dc

NAWG’s strength comes from the grassroots – wheat growers across the country who research issues, set policy and educate policy makers in Washington, D.C., about how these issues affect our nation’s wheat farms.

All the work NAWG does is in conjunction with its 22 affiliated state associations. Though these state associations themselves vary in size, composition and resources, leaders from all affiliates come together to create a strong national organization.

How We Make Policy

NAWG’s policy comes up from the countryside through county committees, which send policy ideas and resolutions to state associations, which set their policy and bring priorities to the national association. Farmers who step up to represent their state associations on NAWG’s Board of Directors serve as the crucial link between individual wheat growers, the state organizations and the national organization in Washington, D.C.

Resolutions

NAWG’s resolutions give direction to the NAWG officers on critical policy issues affecting wheat growers across the country. These resolutions, approved by NAWG policy committees and the NAWG Board of Directors, are the official policies of the organization.

Strategic Plan

NAWG’s Board of Directors adopted a new strategic plan in February 2013, setting a focus for the organization in the areas of:

  • Advocacy: Advocate for the wheat grower. Be proactive; go on the offense versus the defense. Maintain and increase the profitability of growing wheat and make it competitive with other crops. Improve wheat technology across the board. Engage federal agencies, non- governmental organizations and industry. Prepare, plan and execute successful farm policy strategies and maintain and increase risk management tools for the wheat grower.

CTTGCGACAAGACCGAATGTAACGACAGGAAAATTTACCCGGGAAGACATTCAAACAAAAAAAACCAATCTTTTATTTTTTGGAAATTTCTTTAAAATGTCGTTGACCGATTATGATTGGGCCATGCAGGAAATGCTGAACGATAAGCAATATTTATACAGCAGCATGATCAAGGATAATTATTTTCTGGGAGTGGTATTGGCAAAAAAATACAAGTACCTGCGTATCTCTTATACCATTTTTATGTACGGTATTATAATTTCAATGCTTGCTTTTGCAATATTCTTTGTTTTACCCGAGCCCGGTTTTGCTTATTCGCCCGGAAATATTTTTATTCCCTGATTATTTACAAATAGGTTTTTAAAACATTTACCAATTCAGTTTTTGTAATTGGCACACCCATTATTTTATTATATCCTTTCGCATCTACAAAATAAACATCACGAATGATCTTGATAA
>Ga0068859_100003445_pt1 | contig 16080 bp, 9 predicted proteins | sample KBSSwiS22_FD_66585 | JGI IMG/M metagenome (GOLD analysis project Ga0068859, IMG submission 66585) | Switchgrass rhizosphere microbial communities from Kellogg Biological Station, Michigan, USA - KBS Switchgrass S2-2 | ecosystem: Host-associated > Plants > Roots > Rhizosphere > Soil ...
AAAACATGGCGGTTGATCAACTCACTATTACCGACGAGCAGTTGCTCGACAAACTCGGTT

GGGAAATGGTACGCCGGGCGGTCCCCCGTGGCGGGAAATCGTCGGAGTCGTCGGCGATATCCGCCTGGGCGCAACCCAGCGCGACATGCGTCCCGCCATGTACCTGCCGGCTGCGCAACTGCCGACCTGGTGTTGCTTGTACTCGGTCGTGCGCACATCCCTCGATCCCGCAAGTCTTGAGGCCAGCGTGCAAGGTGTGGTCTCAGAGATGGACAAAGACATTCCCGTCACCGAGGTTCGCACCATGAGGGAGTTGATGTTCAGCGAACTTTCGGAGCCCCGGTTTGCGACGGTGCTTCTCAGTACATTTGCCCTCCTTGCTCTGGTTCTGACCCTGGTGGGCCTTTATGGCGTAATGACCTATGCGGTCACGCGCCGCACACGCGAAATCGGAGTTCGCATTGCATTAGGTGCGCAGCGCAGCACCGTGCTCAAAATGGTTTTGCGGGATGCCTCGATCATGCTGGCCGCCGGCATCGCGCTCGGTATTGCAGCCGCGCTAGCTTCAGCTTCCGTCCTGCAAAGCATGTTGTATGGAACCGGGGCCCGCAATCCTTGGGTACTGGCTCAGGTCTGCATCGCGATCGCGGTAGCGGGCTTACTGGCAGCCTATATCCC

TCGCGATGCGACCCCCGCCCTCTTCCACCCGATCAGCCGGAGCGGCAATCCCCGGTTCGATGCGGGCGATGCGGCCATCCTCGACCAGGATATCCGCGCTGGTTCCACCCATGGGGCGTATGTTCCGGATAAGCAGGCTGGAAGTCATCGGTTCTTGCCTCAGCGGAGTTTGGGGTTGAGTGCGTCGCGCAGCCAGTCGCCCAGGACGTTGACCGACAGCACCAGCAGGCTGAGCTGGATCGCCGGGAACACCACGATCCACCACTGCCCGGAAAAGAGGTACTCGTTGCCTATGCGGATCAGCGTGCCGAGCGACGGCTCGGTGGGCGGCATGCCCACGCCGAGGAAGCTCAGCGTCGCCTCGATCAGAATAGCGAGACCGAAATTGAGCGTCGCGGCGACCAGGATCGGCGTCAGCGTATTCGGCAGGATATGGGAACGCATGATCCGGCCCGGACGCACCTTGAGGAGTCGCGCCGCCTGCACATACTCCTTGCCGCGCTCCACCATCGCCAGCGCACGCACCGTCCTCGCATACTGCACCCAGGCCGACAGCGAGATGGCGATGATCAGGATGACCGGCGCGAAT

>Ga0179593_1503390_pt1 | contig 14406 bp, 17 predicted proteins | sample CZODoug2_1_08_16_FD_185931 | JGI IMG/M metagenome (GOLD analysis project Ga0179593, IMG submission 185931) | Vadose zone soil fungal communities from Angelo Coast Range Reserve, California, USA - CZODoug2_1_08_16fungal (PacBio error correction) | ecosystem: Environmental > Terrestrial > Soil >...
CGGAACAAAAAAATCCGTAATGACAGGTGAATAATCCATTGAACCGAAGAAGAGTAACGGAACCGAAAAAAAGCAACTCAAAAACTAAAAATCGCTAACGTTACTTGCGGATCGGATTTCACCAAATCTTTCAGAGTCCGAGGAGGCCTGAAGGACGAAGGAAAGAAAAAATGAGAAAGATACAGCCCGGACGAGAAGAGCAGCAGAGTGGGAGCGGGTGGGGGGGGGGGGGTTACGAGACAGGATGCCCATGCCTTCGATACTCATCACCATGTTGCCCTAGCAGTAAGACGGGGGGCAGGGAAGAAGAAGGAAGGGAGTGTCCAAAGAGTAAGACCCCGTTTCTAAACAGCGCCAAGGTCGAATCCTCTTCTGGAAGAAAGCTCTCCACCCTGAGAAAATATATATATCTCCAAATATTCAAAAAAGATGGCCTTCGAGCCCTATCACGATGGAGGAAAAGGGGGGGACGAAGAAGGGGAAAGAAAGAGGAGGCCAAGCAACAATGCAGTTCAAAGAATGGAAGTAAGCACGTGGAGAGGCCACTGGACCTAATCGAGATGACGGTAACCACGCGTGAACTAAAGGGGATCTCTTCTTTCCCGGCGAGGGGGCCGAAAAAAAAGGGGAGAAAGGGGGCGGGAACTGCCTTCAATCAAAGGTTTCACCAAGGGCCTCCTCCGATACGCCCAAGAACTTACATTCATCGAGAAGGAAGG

• Influence through partnerships: Increase the influence of NAWG by working with partners; building key relationships and coalitions; and developing unity among NAWG’s member states. Develop relationships with fellow agricultural groups and other wheat organizations, Members of Congress and their staffs, industry partners and others. Such collaboration has leveraged scarce and valuable resources in the past and must continue.
  • Interface with the public: Engage with consumers and the general public. Be an advocate for wheat. Collaborate with groups such as the Wheat Foods Council and others. Use the National Wheat Foundation to its full potential. Help urban consumers to now and appreciate wheat. Mobilize and train growers. Meet the challenge of social media. Be unified in our message.
  • Building our own capacity: Involve and train more farmers. Strengthen the grassroots state organizations. Increase consistent funding for NAWG. Ensure that the Association and the member states have the resources needed for today and tomorrow.

More details on these goals are available in the strategic plan